Prophets – CD Release and
By Sandy Hannum
strongly supports the Prophets in the challenge, and hopes to raise enough
funds with this event to offset the costs of the band’s travels to and from
this event is an absolute must! Be at
The almost unfathomable success that The Sugar Prophets have achieved in just over a year is easier to understand when you look at the backgrounds of the talented individual band members. I am now going to quote from an officially sanctioned press release:
Prophets are an interesting amalgam of backgrounds and talent that have
seemingly merged together in the right time, place, and groove. Fiery singer
and harmonica slinger Josh Spence had been around the Central Illinois Blues
scene as a regular guest performer with both local and national touring acts
for years before deciding to form the band in March, 2009. The band played
several shows and went through a few personnel changes until February 2010,
when the present lineup was set. Since then, The Sugar Prophets’ profile has
continued to rise in Central Illinois Blues circles and beyond. After playing
just over 100 shows in their first year, The Sugar Prophets were chosen to go
Now, don’t get the impression that this band is just a group of young pups trying to run with the big dogs. No, The Sugar Prophets have a lot more experience and savvy than that! In their current form, collectively, they’ve logged over 5,000 shows. In fact, some have recorded and played with some of the finest musicians in the worlds of Blues, Gospel, R&B, and Blues-Rock.
Guitarists Joe Asselin, former member of the Kilborn Alley Blues Band, and A.J. Williams, who has logged miles with Murali Coryall, Shirley King, and legendary blues sax-man A.C. Reed, combine with bassist Al Chapman, best known as the rock-solid groove-man in Billy Galt’s Blues Deacons, drummer extraordinaire, Aaron “A Train” Wilson, who has performed with Nick Moss & the Flip-Tops, and the Kilborn Alley Blues Band, and Joe Moss, and front man, Josh Spence to form The Sugar Prophets.”
International Blues Challenge on February 1-5 will be the 27th such
event to be presented by the Blues Foundation in
wishes all the best to The Sugar Prophets at
Memphis on Main is a corporate member of the Prairie
Crossroads Blues Society.
Hot Artist With Rising Stock –
Introducing: Shawn Pittman
1) Undeniable (2010
2) Too Hot (2010 European Release)
Feelin’ Good Records (
Reprinted with permission by Blues Blast magazine
1) 11 songs; 43:57 minutes; Suggested
2) 15 songs; 56:21 minutes; Suggested
Styles: “Good old butt-rockin' Blues and Rock 'n' Roll”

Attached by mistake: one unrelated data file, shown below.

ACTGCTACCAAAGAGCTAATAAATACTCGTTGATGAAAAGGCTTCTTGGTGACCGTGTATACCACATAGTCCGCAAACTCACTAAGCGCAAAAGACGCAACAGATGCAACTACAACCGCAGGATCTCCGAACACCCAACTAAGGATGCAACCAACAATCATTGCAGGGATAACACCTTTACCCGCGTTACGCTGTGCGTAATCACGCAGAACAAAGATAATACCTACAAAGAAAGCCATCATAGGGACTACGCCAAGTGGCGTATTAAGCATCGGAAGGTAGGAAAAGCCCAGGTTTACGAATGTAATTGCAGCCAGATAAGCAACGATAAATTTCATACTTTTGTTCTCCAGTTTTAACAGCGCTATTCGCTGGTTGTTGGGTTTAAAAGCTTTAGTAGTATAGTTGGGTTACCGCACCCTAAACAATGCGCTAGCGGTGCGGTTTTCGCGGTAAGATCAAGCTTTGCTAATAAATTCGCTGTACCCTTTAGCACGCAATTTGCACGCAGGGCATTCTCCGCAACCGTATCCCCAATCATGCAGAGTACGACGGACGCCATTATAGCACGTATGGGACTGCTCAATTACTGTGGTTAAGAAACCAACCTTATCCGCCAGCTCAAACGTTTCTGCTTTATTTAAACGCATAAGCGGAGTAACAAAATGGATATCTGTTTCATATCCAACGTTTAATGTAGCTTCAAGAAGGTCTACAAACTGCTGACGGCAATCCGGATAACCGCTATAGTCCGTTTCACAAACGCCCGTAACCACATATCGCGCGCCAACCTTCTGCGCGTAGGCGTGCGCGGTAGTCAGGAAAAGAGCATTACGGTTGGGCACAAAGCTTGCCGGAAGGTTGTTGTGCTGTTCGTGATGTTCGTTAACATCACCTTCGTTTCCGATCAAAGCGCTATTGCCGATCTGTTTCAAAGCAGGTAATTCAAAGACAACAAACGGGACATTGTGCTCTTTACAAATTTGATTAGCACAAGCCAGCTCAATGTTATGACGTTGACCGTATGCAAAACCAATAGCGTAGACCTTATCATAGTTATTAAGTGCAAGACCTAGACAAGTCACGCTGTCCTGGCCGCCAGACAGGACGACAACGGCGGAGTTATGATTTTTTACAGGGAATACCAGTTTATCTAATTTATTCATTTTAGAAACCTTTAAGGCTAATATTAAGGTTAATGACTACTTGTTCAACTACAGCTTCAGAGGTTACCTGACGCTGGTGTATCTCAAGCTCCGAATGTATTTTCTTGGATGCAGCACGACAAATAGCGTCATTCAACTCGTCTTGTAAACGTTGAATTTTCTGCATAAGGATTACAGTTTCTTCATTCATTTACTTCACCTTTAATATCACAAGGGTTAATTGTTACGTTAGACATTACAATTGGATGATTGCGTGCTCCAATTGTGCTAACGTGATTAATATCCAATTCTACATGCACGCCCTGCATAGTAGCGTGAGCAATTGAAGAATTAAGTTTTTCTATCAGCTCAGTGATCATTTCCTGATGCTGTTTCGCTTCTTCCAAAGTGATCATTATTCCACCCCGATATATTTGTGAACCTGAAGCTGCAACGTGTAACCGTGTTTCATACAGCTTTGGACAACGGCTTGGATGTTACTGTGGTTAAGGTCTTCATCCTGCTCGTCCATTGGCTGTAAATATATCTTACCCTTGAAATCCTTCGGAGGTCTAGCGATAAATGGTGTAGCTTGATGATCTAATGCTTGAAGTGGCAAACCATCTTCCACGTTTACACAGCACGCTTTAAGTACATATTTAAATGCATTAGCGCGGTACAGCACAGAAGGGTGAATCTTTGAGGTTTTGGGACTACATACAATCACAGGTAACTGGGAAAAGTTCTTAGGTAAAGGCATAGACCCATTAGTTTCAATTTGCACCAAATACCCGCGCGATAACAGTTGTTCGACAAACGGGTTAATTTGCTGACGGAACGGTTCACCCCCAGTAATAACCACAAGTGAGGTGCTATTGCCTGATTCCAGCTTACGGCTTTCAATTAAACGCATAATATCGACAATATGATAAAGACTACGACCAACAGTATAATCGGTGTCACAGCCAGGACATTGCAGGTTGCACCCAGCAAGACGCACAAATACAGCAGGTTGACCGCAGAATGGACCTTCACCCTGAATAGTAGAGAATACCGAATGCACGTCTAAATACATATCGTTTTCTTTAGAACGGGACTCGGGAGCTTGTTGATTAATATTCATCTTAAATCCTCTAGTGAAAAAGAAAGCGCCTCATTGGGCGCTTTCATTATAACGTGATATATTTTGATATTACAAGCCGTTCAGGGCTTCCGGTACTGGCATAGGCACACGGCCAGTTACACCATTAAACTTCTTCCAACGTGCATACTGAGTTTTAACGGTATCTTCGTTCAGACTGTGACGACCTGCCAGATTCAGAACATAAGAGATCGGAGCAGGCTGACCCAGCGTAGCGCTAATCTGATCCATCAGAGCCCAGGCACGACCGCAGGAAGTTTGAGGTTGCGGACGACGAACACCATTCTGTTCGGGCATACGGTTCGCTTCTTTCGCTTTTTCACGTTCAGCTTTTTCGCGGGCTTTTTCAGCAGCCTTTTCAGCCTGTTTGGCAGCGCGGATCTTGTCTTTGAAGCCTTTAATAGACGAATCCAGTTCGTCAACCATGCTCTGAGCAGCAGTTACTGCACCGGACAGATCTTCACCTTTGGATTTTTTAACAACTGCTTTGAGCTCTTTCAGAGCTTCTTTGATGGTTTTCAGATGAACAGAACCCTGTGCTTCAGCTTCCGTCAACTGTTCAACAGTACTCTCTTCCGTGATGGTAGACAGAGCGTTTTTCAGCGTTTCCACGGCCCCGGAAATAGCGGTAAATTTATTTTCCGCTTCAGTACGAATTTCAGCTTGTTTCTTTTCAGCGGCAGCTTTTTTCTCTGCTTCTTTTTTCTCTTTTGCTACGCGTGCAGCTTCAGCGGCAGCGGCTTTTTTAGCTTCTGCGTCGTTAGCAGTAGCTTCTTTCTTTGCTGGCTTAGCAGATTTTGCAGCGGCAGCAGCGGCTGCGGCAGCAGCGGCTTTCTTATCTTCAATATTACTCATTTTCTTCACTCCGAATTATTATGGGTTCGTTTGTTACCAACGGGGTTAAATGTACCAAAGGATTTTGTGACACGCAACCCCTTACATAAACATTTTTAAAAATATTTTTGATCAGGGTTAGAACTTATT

When it comes to CD output, there are
three levels: productive, prolific, and Pittman. In 2009 and 2010, Shawn, who
first broke nationally in the late 90s, has released two solo CDs in each year.
His latest, “Undeniable” is, incredibly, the eighth album for a guy only 35
years old! He also collaborated with
Overall, Pittman is a master of his
guitar in playing the recognized styles of the
one to overplay in tedious, too-long solos, and he keeps
song times averaging four minutes. You’ll hear influences of the
King, Smokin' Joe Kubek, Jim Suhler, and Mike Morgan. Pittman's
songs usually rely on a guitar powered trio, but
Undeniable’s opening track “Hard to Hold On” finds Shawn’s solid and appealing vocals pleading with a wavering lover while his guitar is at some of its melodic best above a chunky rhythm. "Change of Heart" is another killer track. Howlin’ Wolf fans will enjoy the “Forty Four” inspired “Mindin’ My Own
Business.” The set closer “Looking Good,” is a ferocious instrumental created by the late Magic Sam and the only non-original on the CD.
Also available for 2010, in both
Too Hot’s title track is the Jerry “Boogie” McCain number that was the impetus
for the recording session in
By age 18, this
But, by 2004, Shawn completely retired from the music scene to stop the loose caboose his career had become from completely jumping the tracks. A couple of years at an office job, and after some serious self-examination and resulting positive changes, Pittman in mid-2008 resolved to make another serious attempt at a music career. He has
since done marathon tours of
Still considered “young” at 35, Pittman
is a lot older and wiser than he was at 23. His dedication and perseverance has
paid off while maintaining a soulfulness that simmers to a boil. Fans of a hard
Pittman, who has just been signed to Delta Groove
Records, will be performing at Buddy Guy’s Legends on Saturday, February 5, opening for Magic Slim.
Man, these young guys have talent!
Yeah…Looks like the Blues is alive and well.
Mmmhmm. Going to
The Kilborn Alley Blues Band have been nominated for Band of the Year by the Blues Music Foundation. Good Luck Guys. Kilborn is also playing at Buddy Guys Legends February 22.
The Sugar Prophets have a new CD and are ready to compete in the International Blues Challenge in Memphis February 1-5. Good Luck, Guys.
The Painkillers have been playing an early Saturday evening set at the Iron Post in Urbana about once a month.
A Few Thoughts
By Rich Cibelli
If you would allow me, I’d like to make mention of two very important items related to the world of blues music that recently caught my attention and should yours. The first of these is news that The Pocono Blues Festival scheduled for 2011 has been canceled. However, even more troubling is the talk circulating that would make the famous Chicago Blues Festival a paid event. I’ll take each of these subjects one at a time.
For a long time now I’ve wanted to travel to The Pocono Blues Festival at Beautiful Big Boulder Resort in Lake Harmony, PA. I guess I won’t get my chance now. I can’t really recall how many times this festival was promoted in the blues magazines I subscribe to, but it was a lot. Moreover, it was well respected as one of the best blues festivals around anywhere. 2011 would have marked the 20th year this event would have taken place.